Summary (Masterplots, Fourth Edition)
Mr. Dombey is a stiff, dignified man who rarely shows emotion, but the birth of his infant son, who is named Paul, is cause for rejoicing. Mr. Dombey longed many years for a child who would become the Son of his mercantile firm of Dombey and Son. The fact that Mrs. Dombey dies shortly after the boy’s birth does not particularly concern him; his attention centers entirely on the little infant. Mr. Dombey also has a daughter, Florence, but she means nothing to him, for she cannot take a place in the firm.
Little Paul is first given over to a wet nurse, but the woman is considered unreliable and is dismissed. After her dismissal, little Paul is cared for by Mr. Dombey’s sister and one of her friends. Despite their vigilant care, however, the boy suffers from poor health. He is listless and never cares to play. At last, Mr. Dombey arranges to have him sent to a home at Brighton, together with his sister, to benefit from the sea air.
Paul loves his sister very much, and they are constant companions, but Paul’s love for Florence only makes Mr. Dombey dislike the girl. He resents the fact that she is healthy when his son is not, and he feels that his daughter is coming between him and his son.
One weekend while Mr. Dombey is visiting at Brighton, Walter Gay, a young clerk in his firm, comes to the inn where Mr. Dombey and his children are dining. Some time before, the clerk rescued Florence from an old thief. Now his uncle is about...
(The entire section is 1216 words.)
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Chapters 1-4 Summary
Mr. Paul Dombey, a dignified but prideful gentleman, at last welcomes a son to be named Paul after himself. He has a daughter, six-year-old Florence, but she is not valued in a firm named Dombey and Son. Fanny, his wife, is attended by the family physician, Mr. Pilkins, as well as by the noted obstetrician, Doctor Peps.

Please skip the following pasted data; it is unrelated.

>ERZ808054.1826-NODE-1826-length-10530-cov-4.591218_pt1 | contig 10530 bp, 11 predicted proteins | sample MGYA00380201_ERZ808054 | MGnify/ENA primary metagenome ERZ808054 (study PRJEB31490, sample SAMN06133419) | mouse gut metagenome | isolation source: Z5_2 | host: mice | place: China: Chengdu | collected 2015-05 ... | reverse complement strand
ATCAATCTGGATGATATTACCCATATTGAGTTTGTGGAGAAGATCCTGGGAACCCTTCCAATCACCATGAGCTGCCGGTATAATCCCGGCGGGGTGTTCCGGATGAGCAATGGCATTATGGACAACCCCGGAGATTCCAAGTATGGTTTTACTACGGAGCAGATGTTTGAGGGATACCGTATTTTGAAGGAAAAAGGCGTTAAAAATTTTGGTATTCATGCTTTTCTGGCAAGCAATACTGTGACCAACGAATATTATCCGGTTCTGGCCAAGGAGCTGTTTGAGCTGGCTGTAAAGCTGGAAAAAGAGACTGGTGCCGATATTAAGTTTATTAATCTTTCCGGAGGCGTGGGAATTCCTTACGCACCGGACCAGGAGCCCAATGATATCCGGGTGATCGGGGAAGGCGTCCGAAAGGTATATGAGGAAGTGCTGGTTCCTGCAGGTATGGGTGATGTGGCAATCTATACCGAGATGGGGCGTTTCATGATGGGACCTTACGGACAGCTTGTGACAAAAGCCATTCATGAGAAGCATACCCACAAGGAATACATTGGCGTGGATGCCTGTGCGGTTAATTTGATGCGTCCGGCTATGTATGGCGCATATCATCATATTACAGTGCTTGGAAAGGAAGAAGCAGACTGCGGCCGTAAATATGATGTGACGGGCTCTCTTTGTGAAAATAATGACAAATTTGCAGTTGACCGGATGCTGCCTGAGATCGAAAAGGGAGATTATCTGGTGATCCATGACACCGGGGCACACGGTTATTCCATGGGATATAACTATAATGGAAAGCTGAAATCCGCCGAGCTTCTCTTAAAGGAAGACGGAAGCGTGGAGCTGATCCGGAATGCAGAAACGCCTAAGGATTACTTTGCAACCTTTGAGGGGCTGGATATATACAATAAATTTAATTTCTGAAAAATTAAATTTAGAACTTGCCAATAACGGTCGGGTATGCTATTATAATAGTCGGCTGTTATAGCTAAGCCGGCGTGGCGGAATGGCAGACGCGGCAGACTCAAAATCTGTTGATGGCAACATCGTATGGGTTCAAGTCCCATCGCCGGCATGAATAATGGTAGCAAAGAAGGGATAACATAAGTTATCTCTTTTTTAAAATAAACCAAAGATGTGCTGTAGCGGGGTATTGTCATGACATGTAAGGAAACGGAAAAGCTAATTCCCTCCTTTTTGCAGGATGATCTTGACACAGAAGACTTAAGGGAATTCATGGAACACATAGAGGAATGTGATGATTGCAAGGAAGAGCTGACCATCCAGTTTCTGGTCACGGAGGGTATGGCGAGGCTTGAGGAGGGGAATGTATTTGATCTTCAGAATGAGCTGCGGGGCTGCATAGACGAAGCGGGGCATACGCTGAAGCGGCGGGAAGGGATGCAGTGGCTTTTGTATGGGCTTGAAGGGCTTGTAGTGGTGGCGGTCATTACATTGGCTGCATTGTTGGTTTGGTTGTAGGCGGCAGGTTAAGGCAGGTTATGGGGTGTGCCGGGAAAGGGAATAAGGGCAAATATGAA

The doctors warn Mr. Dombey that Mrs. Dombey is weakening and must put some effort into recovering. Mr. Dombey’s sister, Mrs. Louisa Chick, arrives to encourage her brother. She has brought her friend, Miss Tox, with her. As the doctors call Mr. Dombey out, Louisa asks Miss Tox her opinion of her brother and Miss Tox admits that she admires him greatly. They are interrupted when Mr. Dombey returns, looking pale. Fanny is weakening. The three go upstairs, where Florence is holding on to her mother. Louisa scolds Fanny, telling her that she must make some effort into getting better. With Florence in her arms, Fanny dies.
Miss Tox aids Louisa, who is in charge of finding a wet-nurse for baby Paul, by bringing the Toodle family to the Dombey residence. Polly Toodle has a six-week-old baby, along with four other children who will be cared for by her unmarried sister, Jemima. Mr. Dombey tells her that during her time with the Dombeys, she will have as little contact with her own family as possible and after her services are no longer needed will have no contact with the Dombeys. As the Toodles are poor, Polly agrees to this as well as to giving up her name to be called Richards instead. She tearfully says good-bye to her family. Louisa and Miss Tox are sure that the new Mrs. Richards is grateful to be connected to such a great family as the Dombeys.